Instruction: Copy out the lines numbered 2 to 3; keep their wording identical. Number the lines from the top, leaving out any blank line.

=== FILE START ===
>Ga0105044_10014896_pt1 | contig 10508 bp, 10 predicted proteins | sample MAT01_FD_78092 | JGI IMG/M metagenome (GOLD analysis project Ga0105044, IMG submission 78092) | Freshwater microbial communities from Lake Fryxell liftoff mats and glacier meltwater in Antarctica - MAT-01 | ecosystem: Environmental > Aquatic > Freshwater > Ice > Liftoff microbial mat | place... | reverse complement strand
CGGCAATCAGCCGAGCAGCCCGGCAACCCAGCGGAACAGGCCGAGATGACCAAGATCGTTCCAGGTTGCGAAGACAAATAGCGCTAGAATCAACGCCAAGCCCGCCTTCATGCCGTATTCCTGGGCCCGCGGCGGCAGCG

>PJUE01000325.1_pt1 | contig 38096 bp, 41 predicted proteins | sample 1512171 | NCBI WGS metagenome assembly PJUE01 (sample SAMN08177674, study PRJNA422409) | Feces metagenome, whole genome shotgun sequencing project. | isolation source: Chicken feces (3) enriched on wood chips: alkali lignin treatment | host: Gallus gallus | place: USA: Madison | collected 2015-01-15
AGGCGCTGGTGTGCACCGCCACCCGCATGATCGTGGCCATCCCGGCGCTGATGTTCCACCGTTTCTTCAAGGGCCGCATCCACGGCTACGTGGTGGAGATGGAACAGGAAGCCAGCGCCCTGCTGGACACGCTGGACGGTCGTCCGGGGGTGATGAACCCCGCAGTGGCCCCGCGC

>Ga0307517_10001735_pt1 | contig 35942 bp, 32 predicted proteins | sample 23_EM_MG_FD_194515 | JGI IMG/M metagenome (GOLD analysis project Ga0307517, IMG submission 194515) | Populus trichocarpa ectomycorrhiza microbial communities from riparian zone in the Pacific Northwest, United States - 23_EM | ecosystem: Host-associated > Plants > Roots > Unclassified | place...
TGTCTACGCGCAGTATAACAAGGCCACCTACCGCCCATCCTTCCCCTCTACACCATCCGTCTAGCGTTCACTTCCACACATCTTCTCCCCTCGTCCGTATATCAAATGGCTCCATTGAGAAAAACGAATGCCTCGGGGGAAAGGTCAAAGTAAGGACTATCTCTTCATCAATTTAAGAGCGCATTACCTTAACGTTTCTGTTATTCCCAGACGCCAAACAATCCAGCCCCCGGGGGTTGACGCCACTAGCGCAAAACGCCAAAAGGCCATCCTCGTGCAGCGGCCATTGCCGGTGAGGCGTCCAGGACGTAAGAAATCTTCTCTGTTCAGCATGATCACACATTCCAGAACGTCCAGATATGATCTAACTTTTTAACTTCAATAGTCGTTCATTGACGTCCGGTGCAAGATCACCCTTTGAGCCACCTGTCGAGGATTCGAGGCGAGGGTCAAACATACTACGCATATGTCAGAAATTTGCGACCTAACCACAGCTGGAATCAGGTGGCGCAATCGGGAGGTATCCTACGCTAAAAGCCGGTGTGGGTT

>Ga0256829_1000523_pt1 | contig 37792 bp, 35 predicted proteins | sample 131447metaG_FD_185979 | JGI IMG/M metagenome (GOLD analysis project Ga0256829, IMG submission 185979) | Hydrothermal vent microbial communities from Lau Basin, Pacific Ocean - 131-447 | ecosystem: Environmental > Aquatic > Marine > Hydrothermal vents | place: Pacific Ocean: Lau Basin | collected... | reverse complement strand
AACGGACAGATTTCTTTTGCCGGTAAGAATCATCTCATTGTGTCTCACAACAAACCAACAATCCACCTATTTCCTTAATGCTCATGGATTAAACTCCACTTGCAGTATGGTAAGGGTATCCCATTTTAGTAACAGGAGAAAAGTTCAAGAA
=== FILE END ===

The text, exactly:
CGGCAATCAGCCGAGCAGCCCGGCAACCCAGCGGAACAGGCCGAGATGACCAAGATCGTTCCAGGTTGCGAAGACAAATAGCGCTAGAATCAACGCCAAGCCCGCCTTCATGCCGTATTCCTGGGCCCGCGGCGGCAGCG

>PJUE01000325.1_pt1 | contig 38096 bp, 41 predicted proteins | sample 1512171 | NCBI WGS metagenome assembly PJUE01 (sample SAMN08177674, study PRJNA422409) | Feces metagenome, whole genome shotgun sequencing project. | isolation source: Chicken feces (3) enriched on wood chips: alkali lignin treatment | host: Gallus gallus | place: USA: Madison | collected 2015-01-15